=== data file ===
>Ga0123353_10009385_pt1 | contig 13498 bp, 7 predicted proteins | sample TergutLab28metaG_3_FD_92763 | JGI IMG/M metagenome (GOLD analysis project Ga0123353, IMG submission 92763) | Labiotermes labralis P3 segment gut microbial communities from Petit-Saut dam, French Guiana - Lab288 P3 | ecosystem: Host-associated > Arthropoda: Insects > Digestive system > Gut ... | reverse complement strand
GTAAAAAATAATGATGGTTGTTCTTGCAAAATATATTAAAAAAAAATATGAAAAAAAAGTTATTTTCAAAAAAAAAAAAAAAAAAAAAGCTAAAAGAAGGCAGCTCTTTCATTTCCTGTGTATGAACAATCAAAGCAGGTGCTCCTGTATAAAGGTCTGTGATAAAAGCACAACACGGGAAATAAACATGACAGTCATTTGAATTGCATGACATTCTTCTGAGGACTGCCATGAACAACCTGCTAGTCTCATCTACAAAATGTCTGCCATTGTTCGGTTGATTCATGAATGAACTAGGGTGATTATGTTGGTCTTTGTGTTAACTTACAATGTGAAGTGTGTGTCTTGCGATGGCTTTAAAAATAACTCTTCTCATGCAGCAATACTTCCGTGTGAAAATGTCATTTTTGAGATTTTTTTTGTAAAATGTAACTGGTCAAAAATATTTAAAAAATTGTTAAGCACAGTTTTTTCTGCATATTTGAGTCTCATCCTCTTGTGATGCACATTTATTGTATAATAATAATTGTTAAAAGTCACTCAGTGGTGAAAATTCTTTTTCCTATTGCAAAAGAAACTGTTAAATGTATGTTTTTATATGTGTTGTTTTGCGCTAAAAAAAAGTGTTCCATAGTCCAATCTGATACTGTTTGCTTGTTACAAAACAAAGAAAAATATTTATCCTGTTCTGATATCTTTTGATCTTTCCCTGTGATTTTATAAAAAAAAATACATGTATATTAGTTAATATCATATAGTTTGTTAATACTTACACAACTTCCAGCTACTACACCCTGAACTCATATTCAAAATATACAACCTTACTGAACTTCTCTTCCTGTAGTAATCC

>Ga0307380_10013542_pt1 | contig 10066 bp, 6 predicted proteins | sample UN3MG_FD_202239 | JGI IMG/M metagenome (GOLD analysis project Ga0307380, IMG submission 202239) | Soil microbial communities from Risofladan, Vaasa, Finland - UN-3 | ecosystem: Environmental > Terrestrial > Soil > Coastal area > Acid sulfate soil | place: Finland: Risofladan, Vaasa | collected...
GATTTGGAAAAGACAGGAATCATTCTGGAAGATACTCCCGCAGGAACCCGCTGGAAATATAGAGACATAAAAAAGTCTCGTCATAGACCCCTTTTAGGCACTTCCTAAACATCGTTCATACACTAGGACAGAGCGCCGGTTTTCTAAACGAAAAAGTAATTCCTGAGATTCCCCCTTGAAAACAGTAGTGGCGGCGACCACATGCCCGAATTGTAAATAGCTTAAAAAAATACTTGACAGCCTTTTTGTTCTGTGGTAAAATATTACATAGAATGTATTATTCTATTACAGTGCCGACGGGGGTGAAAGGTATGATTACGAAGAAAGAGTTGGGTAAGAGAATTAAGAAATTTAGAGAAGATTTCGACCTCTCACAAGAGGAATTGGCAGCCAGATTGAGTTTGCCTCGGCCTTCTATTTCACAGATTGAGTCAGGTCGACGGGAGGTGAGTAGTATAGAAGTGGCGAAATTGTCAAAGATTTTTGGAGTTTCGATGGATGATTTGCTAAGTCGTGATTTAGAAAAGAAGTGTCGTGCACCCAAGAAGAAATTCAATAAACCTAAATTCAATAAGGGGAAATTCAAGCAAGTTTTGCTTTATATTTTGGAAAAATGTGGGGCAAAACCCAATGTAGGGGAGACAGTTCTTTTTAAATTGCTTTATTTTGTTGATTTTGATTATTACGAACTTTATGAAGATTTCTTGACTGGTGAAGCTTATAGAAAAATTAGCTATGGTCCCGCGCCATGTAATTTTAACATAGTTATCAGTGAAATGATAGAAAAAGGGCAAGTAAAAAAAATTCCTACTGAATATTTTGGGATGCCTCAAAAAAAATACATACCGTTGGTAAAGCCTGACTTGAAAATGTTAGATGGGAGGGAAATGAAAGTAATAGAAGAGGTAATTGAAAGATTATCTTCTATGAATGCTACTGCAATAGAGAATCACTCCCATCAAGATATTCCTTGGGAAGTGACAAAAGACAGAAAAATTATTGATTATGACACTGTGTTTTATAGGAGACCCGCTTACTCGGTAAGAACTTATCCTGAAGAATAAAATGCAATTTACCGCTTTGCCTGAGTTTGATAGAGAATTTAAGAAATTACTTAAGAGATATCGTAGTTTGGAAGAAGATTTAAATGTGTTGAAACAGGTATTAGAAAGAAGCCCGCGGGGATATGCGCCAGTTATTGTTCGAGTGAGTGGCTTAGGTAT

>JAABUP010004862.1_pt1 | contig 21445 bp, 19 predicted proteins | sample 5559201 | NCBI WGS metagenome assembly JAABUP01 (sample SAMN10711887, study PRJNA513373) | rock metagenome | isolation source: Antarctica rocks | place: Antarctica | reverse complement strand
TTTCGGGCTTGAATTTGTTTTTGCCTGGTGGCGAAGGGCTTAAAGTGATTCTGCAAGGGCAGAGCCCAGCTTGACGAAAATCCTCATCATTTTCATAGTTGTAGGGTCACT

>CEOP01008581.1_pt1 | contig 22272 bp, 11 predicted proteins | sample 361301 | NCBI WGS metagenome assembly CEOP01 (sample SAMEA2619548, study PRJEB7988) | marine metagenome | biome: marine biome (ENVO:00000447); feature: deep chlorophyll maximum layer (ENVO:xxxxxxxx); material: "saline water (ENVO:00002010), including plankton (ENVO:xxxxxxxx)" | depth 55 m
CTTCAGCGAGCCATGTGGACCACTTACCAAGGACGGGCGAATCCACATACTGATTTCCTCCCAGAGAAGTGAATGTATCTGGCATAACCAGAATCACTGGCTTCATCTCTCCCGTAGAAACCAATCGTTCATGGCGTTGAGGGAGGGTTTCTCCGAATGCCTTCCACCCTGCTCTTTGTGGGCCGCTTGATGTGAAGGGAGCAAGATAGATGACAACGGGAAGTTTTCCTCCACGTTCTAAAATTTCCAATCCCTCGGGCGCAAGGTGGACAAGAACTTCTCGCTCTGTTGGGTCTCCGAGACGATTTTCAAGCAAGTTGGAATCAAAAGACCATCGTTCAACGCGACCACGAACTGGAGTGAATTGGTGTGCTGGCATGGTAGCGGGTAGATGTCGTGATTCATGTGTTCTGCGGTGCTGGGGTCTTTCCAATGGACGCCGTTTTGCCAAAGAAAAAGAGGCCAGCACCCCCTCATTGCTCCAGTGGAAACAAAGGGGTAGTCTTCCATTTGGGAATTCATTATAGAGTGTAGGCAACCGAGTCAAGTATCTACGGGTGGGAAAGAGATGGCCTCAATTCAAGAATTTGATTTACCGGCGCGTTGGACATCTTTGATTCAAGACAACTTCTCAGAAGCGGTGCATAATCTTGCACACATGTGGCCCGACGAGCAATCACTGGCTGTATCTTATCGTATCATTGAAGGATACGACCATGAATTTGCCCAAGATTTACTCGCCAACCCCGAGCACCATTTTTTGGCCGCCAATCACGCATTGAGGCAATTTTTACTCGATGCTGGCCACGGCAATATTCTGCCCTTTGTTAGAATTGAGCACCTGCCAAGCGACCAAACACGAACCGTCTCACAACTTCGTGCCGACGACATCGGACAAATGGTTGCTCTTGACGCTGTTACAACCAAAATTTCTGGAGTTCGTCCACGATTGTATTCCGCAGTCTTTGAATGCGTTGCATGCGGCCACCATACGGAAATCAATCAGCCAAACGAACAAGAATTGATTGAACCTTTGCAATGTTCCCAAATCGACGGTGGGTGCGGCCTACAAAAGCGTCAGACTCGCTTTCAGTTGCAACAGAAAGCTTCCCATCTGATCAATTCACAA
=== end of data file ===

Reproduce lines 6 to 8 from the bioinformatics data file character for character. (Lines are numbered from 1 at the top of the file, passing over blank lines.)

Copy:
TTTCGGGCTTGAATTTGTTTTTGCCTGGTGGCGAAGGGCTTAAAGTGATTCTGCAAGGGCAGAGCCCAGCTTGACGAAAATCCTCATCATTTTCATAGTTGTAGGGTCACT

>CEOP01008581.1_pt1 | contig 22272 bp, 11 predicted proteins | sample 361301 | NCBI WGS metagenome assembly CEOP01 (sample SAMEA2619548, study PRJEB7988) | marine metagenome | biome: marine biome (ENVO:00000447); feature: deep chlorophyll maximum layer (ENVO:xxxxxxxx); material: "saline water (ENVO:00002010), including plankton (ENVO:xxxxxxxx)" | depth 55 m
CTTCAGCGAGCCATGTGGACCACTTACCAAGGACGGGCGAATCCACATACTGATTTCCTCCCAGAGAAGTGAATGTATCTGGCATAACCAGAATCACTGGCTTCATCTCTCCCGTAGAAACCAATCGTTCATGGCGTTGAGGGAGGGTTTCTCCGAATGCCTTCCACCCTGCTCTTTGTGGGCCGCTTGATGTGAAGGGAGCAAGATAGATGACAACGGGAAGTTTTCCTCCACGTTCTAAAATTTCCAATCCCTCGGGCGCAAGGTGGACAAGAACTTCTCGCTCTGTTGGGTCTCCGAGACGATTTTCAAGCAAGTTGGAATCAAAAGACCATCGTTCAACGCGACCACGAACTGGAGTGAATTGGTGTGCTGGCATGGTAGCGGGTAGATGTCGTGATTCATGTGTTCTGCGGTGCTGGGGTCTTTCCAATGGACGCCGTTTTGCCAAAGAAAAAGAGGCCAGCACCCCCTCATTGCTCCAGTGGAAACAAAGGGGTAGTCTTCCATTTGGGAATTCATTATAGAGTGTAGGCAACCGAGTCAAGTATCTACGGGTGGGAAAGAGATGGCCTCAATTCAAGAATTTGATTTACCGGCGCGTTGGACATCTTTGATTCAAGACAACTTCTCAGAAGCGGTGCATAATCTTGCACACATGTGGCCCGACGAGCAATCACTGGCTGTATCTTATCGTATCATTGAAGGATACGACCATGAATTTGCCCAAGATTTACTCGCCAACCCCGAGCACCATTTTTTGGCCGCCAATCACGCATTGAGGCAATTTTTACTCGATGCTGGCCACGGCAATATTCTGCCCTTTGTTAGAATTGAGCACCTGCCAAGCGACCAAACACGAACCGTCTCACAACTTCGTGCCGACGACATCGGACAAATGGTTGCTCTTGACGCTGTTACAACCAAAATTTCTGGAGTTCGTCCACGATTGTATTCCGCAGTCTTTGAATGCGTTGCATGCGGCCACCATACGGAAATCAATCAGCCAAACGAACAAGAATTGATTGAACCTTTGCAATGTTCCCAAATCGACGGTGGGTGCGGCCTACAAAAGCGTCAGACTCGCTTTCAGTTGCAACAGAAAGCTTCCCATCTGATCAATTCACAA